The inside of an Apple II. Cards are installed, including the Mockingboard.

So how does it sound? The Mockingboard is based around the General Instrument AY-3-8910. This is a three-voice sound chip that we’ve seen before on this channel. That’s right, it all comes back to Pitfall II; this is the sound chip used by the MSX computer, along with the 16-bit Intellivision, the Vectrex, the Amstrad CPC, and a whole host of machines. It’s similar but not the same as the SN76489 that was discussed in the past few Master System and Sega System 1 posts.

Let’s recall how the Pitfall II music sounded on the MSX.

And did you know, they released Pitfall II on the Apple ][! It’s true! It’s very similar in terms of gameplay to the home computer ports, and it’s actually a pretty interesting example of Apple ][ graphics. See the black specs in the sky? Green and blue can never “touch” on the Apple ][. Most of the gameplay area, therefore, uses the Blue and Orange “palette” and therefore doesn’t have to worry about color clashes. But Apple ][ colors probably warrant a post of their own.

Pitfall II on the Apple II

In any case, this game also uses Mockingboard audio. I suspect it was designed for early Mockingboards that only had one AY-3-8910, though. Still, this game is definitely much better with sound, and it might surprise you that it’s quite a bit different sounding from the MSX version.

I suspect there may be a bit more filtering on the Mockingboard than on the MSX, for one. But another big difference is that the Apple ][ game doesn’t need to worry about sound effects. On the MSX1, the AY-3 is the only sound output you had; both music and sound effects need to go over it. But on the Apple, you also had the beeper speaker; this game chose to have all sound effects therefore use the beeper, so that users without a Mockingboard can still hear them.

It’s worth stressing that Pitfall II doesn’t use the full capabilities of the Mockingboard. And in fact, later games, like Ultima V would go so far as to use two Mockingboards simultaneously for even more advanced sound. So in a sense this is only going one quarter as hard as Ultima V can. But I don’t have two Mockingboards.

For a simple example, here’s something from the Mockingboard demo disk. Pop Goes the Weasel in Stereo, with one AY-3 on each channel. Hard-panning: It’s not just for the Amiga anymore.

How does it work?

The Mockingboard is a pretty simple design. There are two VIA (Versatile Interface Adapter) chips; this is the Peripheral Interface Adapter, the MOS 6522. This board uses Rockwell parts, but WDC, makers of the 65C02 and 65C816, still sell their version of the 6522 today. Remember how I mentioned that the 6502 can’t actually interface with anything that doesn’t act like memory? The 6522 papers over these differences, giving you general-purpose IO pins.

Zoom in on the two PIA chips

Each VIA has two data ports; these look like memory addresses to the 6502, but are actually IO lines. The Mockingboard hooks up those two sets of IO lines to the control port and the data pins. There are two VIA chips because there are two AY-3-8910s. (The speech chips can interface with the data bus more directly)


After all the talk of BASIC above, I was all for going through and trying to write to each register on the AY-3-8910 through POKEs and PEEKs. However, this gets a bit complex; unfortunately, you might still have to move on from BASIC. However, the aforementioned Mockingboard demo disk (available freely on ReactiveMicro’s Wiki) actually contains this for you.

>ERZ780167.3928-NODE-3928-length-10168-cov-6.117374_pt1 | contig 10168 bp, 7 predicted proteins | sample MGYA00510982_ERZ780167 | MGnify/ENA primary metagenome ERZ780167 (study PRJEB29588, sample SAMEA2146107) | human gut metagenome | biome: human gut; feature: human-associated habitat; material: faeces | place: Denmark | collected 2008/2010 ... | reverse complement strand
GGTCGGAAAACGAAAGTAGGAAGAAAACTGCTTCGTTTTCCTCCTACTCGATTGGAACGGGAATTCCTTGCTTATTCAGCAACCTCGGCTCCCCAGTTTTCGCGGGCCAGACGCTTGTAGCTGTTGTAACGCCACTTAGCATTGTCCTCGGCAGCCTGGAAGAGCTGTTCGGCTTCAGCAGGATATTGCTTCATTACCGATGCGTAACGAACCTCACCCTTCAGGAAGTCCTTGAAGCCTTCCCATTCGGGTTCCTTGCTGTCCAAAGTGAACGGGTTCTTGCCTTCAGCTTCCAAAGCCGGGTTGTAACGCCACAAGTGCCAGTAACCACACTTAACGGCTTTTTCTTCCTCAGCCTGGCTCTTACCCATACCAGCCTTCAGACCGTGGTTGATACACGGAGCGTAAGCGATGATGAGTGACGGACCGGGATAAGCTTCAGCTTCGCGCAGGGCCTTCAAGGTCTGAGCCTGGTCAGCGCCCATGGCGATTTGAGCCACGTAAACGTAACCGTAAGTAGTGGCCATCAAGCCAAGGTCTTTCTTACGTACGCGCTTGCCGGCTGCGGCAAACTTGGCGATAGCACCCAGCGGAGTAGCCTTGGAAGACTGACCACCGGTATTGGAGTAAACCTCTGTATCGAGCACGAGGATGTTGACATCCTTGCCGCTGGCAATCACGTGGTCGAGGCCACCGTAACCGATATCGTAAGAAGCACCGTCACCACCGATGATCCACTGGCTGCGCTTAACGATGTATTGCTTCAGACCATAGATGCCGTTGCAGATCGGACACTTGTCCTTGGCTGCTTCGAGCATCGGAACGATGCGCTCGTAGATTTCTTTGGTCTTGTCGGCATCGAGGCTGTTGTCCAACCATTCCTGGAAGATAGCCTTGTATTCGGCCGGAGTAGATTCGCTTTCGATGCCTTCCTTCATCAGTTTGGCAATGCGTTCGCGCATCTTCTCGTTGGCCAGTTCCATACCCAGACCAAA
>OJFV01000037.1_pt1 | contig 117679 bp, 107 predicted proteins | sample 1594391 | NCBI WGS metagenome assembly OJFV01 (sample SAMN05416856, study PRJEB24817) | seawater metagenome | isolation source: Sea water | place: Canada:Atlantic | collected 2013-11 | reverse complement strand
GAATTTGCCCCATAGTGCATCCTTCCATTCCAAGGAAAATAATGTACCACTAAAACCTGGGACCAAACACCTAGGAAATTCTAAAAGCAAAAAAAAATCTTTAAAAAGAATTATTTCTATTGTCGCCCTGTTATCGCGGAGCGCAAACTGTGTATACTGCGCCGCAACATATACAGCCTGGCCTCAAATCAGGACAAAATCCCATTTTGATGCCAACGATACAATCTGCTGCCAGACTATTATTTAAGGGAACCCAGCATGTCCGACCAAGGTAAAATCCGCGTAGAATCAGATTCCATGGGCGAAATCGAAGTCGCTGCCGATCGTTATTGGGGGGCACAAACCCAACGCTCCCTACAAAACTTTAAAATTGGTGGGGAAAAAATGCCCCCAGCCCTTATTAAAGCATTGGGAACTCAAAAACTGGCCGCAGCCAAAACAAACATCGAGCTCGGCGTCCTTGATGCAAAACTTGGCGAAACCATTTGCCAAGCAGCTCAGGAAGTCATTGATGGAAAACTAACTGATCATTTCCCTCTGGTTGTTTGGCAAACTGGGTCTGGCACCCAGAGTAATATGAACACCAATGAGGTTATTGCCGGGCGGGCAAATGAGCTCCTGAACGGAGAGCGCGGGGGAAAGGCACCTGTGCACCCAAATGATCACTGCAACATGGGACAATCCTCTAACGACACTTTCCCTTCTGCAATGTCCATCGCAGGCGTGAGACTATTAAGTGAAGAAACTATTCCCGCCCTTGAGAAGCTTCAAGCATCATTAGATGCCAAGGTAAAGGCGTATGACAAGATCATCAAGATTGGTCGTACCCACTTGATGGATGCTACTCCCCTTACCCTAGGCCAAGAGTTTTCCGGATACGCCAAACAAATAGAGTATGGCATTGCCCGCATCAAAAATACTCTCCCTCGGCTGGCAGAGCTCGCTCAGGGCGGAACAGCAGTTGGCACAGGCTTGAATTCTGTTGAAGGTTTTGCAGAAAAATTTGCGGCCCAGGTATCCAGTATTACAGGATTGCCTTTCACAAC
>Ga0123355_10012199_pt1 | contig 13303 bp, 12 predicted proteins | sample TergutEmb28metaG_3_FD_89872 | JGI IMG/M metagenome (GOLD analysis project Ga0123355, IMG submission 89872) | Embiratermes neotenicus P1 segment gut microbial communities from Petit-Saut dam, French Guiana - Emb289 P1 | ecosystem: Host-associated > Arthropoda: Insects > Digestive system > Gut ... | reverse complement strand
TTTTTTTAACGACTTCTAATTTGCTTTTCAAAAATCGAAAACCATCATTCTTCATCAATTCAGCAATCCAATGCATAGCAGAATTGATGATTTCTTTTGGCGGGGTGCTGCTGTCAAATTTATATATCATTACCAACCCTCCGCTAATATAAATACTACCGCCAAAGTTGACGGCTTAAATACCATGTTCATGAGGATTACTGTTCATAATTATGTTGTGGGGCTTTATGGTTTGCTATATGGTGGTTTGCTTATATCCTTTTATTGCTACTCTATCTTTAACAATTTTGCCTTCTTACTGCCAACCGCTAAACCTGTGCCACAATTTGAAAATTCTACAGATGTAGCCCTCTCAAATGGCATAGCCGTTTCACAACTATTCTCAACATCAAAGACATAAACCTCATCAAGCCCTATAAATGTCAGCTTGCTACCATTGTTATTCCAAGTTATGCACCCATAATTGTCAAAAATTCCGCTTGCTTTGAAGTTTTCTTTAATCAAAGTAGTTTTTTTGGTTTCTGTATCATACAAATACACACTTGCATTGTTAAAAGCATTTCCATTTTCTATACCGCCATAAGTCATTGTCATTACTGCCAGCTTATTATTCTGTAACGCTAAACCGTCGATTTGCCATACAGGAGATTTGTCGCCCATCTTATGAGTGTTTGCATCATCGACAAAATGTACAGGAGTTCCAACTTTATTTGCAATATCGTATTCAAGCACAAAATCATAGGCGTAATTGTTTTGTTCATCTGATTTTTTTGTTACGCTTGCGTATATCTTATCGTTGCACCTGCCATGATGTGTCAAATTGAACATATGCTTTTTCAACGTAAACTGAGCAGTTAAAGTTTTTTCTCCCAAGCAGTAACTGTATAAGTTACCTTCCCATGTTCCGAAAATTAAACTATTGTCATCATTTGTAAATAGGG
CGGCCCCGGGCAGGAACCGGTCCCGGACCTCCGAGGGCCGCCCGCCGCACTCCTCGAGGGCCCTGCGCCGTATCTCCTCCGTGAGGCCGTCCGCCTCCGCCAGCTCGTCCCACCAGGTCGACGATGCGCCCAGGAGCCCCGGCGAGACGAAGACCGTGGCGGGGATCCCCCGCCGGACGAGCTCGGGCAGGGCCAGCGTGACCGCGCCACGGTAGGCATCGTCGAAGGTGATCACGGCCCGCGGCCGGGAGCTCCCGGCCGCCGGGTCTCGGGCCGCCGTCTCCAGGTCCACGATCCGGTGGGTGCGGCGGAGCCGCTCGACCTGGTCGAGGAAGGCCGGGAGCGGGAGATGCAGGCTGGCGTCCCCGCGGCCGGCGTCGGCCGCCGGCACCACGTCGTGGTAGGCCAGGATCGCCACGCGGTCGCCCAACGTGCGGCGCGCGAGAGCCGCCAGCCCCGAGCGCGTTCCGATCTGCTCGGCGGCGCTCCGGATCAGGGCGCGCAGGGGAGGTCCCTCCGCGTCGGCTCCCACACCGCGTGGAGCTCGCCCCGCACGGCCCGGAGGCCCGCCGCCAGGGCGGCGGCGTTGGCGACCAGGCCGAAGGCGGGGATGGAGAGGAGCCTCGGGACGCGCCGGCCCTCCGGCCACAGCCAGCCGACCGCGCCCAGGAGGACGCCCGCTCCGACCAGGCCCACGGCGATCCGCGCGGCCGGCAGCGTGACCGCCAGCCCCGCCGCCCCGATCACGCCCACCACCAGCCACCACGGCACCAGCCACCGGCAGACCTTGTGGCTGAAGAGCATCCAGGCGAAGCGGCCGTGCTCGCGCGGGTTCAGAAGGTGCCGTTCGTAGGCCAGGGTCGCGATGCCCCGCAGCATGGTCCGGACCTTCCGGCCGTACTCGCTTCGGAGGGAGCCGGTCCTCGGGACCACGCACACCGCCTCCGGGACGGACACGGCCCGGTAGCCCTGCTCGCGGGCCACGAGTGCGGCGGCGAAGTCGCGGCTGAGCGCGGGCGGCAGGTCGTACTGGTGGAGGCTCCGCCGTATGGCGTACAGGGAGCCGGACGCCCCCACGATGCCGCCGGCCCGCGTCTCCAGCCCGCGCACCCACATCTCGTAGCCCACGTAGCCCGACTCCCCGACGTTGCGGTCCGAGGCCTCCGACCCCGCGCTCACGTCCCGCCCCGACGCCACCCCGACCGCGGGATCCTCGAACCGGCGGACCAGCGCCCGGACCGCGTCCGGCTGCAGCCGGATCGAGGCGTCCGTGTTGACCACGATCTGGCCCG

Apple II Mockingboard register control. Registers listed are Tone Per Fine, Tone Per Coarse, Noise Period, Enable, Amplitude, Envl Per Fine, Envl Per Coarse, and Envl Shape

If you do mess with it, I recommend seeing how if you start playing, you can go on and do other things. The sound will keep playing until you tell it to stop. This is the key advantage of the Mockingboard or other sound synthesizers. Instead of talking to the speaker every single time the paper cone needs to move, you only need to signal to it every time you want to change notes. This frees up a lot of CPU time for other things; though of course, you’re still limited by the Apple ][’s lack of timers.

UPDATE 10/10. Thanks to reader “cjs” for pointing out that the VIA chips I mentioned both have timers. One is hooked up to the IRQ line of the Apple ][, the other the NMI– thus, the coder will now have access to timed interrupts, which will definitely be very useful for songs, and is probably, as he pointed out, the main reason for using a VIA at all for this.

Apple IIgs and beyond

So, you might assume that the Mockingboard isn’t useful on the Apple IIgs, since the system has an Ensoniq chip that honestly blows it away. However, no provision for backwards compatibility was made, so if you want to run 8-bit software; even modern software like Nox Archaist, you might want one in your IIgs after all. And it definitely has the slots. There is a slight catch though.

Apple IIgs control panel

To configure the slots for 8-bit software, you’ll need to set the slot you’re using in the Apple IIgs control panel to “My Card”. And if you want to use Slot 4, then you might find yourself having to disable the mouse port. The internal additions to the IIgs were mapped to virtual slots, which is usually a convenience feature. Still, once this is done there shouldn’t be any issues.

Having the Mockingboard is usually seen as a must for any Apple ][ owner these days; it’s kind of surprising that I hadn’t bothered to get one until now. Perhaps because I use the ][plus and most of its software predates 1983; but if you’re using a //e and want to take advantage of those ever-nebulous enhancements, you’ll definitely want one of these onboard. (For example, the 8-bit Guy’s recent release of Attack of the PETSCII Robots for the Apple ][ only supports Mockingboard audio if you have 128kiB of RAM)